No two cases are the same


This project is a requirement of the GOA Abnormal Psychology Course. Using the process of design thinking, a challenge in the world of mental health was identified, interviews and research were undertaken, and a solution prototype was developed. Below you will find information about the identified area of concern and my proposed solution. Please feel free to provide feedback on this prototype, using questions such as “How might we…”, “What if….?”, “I wonder….”, “I like…”, and “I wish.” Keep the comments positive, please. For more information on the process of Design Thinking, click here.


I became interested in the Abnormal Psychology course for many reasons but mainly because my family, my friends and I have all been affected by mental illness in one way or another. Going into this course I have heard and experienced many of the stereotypes surrounding mental illness and the barriers they have caused. As I’ve gone through the course I have learned just how much these stigmas affect those suffering from mental illnesses.



After meeting with two psychologists in my area (Levana Slabodnick and Philip Green), I discovered that the largest problem surrounding mental illness lies in stereotyping. Whether that is stereotyping oneself in believing there is something “wrong” with them or others stereotyping them. These stigmas cause people suffering to be fearful of getting the help they need.


Too many people are either poorly educated on mental illnesses or are not educated in the subject at all. There is a general idea that any two people that have the same mental illness go through the same experiences and have the same issues, but that is not the case. Every single person with a mental illness is different making their illness different as well. Throughout my learning experience with the Abnormal Psychology course I have been reading The Globalization of the American Psyche Crazy Like Us by Ethan Watters. From reading this book I have learned how different mental illness is throughout the world because of time and culture. How a person was raised, where they live, their culture and their experiences all shape a person’s belief system. Since we all have different belief systems, we all have a different view on the world. And because we don’t all have the same viewpoint, the criteria to define whether or not we have a mental illness will waver.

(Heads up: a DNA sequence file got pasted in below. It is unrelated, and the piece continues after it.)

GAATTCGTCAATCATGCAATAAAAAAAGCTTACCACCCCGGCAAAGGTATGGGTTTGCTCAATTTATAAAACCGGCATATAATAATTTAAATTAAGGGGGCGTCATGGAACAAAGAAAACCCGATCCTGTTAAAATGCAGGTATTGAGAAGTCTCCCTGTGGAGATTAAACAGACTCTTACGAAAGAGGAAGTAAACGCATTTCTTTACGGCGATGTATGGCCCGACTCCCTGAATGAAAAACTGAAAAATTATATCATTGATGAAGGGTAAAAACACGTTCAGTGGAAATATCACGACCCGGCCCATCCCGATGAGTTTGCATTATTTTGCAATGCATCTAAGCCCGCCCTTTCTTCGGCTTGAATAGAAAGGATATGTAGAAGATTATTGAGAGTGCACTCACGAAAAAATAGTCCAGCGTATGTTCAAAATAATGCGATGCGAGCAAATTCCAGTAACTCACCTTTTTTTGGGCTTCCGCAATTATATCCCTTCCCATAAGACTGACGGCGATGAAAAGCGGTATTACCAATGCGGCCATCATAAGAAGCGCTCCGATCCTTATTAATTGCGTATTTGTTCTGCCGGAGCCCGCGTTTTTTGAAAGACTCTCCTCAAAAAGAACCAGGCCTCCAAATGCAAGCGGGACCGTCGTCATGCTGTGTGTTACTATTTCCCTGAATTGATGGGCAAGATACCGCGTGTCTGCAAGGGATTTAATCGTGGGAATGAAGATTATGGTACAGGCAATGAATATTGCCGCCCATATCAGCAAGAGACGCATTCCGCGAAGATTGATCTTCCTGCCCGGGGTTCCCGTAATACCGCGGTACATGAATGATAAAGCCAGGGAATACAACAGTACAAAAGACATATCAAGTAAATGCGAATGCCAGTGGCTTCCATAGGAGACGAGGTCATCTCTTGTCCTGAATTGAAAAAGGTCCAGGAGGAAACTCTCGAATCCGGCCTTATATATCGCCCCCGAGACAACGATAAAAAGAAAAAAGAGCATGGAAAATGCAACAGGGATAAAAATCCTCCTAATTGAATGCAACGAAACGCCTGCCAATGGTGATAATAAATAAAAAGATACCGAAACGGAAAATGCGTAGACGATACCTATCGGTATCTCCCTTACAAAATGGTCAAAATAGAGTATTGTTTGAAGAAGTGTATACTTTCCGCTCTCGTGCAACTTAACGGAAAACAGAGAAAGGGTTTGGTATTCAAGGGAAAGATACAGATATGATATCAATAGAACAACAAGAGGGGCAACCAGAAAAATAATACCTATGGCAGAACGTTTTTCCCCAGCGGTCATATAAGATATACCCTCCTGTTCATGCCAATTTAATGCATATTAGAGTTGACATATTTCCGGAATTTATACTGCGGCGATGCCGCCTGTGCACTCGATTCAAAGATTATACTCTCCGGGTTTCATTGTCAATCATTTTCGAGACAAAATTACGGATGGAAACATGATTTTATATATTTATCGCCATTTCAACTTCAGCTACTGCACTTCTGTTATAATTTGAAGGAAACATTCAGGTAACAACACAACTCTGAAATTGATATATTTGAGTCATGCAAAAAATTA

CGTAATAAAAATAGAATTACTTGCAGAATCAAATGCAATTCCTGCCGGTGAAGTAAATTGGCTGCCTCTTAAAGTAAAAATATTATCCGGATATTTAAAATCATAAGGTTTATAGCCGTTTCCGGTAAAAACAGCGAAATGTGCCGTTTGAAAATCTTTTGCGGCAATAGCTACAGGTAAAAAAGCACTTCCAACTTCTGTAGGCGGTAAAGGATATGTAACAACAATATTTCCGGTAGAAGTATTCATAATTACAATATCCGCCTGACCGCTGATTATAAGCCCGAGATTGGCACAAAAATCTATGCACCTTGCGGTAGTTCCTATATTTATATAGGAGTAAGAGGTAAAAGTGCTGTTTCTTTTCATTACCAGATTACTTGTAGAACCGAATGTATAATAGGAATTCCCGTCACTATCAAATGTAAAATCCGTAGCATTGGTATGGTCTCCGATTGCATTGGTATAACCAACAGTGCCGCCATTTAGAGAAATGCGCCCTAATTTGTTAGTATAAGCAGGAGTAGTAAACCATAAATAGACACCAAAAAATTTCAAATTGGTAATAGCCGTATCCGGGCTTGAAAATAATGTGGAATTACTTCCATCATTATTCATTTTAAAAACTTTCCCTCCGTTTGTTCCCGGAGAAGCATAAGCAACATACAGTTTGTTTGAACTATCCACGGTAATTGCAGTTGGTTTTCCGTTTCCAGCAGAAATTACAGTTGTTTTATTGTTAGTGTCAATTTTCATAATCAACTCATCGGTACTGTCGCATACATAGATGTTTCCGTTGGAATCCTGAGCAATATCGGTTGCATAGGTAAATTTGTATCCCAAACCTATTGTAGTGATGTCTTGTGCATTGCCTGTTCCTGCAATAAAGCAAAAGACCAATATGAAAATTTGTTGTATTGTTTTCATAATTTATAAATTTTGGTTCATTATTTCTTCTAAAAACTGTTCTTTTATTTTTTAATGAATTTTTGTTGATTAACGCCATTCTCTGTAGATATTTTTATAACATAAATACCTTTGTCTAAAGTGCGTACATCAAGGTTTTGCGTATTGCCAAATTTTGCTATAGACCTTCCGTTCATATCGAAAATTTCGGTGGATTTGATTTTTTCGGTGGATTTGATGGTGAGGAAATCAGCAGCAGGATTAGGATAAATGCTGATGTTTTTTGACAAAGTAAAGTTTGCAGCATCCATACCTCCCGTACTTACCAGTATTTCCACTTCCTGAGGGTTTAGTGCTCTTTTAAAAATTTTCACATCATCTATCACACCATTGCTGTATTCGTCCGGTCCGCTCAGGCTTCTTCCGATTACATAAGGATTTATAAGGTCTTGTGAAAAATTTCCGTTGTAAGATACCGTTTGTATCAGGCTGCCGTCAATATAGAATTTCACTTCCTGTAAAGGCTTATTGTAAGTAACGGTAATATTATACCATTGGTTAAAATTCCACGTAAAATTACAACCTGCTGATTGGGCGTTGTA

Those who are unaware of the differences in mental illness see everyone with one the same way. In many television shows and movies mental hospitals are shown where no one has any control and they all seem crazy. In reality this is not the case. Although yes there are people who have absolutely no control and seem as if they have “lost it” not everyone is like that. Many people there are sane and just need some help getting back on the right track.

In order to decrease the negative stigmas, stereotypes, and connotations surrounding mental illness, we need to educate ourselves and others what it truly means to have a mental illness.


In order to better educate the general public about mental illness, I want to create a website called “MyStory”. Because I have not yet created the site, I will present it to you in the format of a slideshow.

This video has inspired my project to really fight for a safe place where people can freely share their stories:



After collecting more information from YOU GUYS on how to improve the website, I would like to put it into action. I will meet with the our tech crew at my school to discuss the best way to get this website up and running efficiently.

Before I can start I NEED YOUR HELP! Please fill out the 5 question survey below to help me make the best version of this website possible.

Create your own user feedback survey


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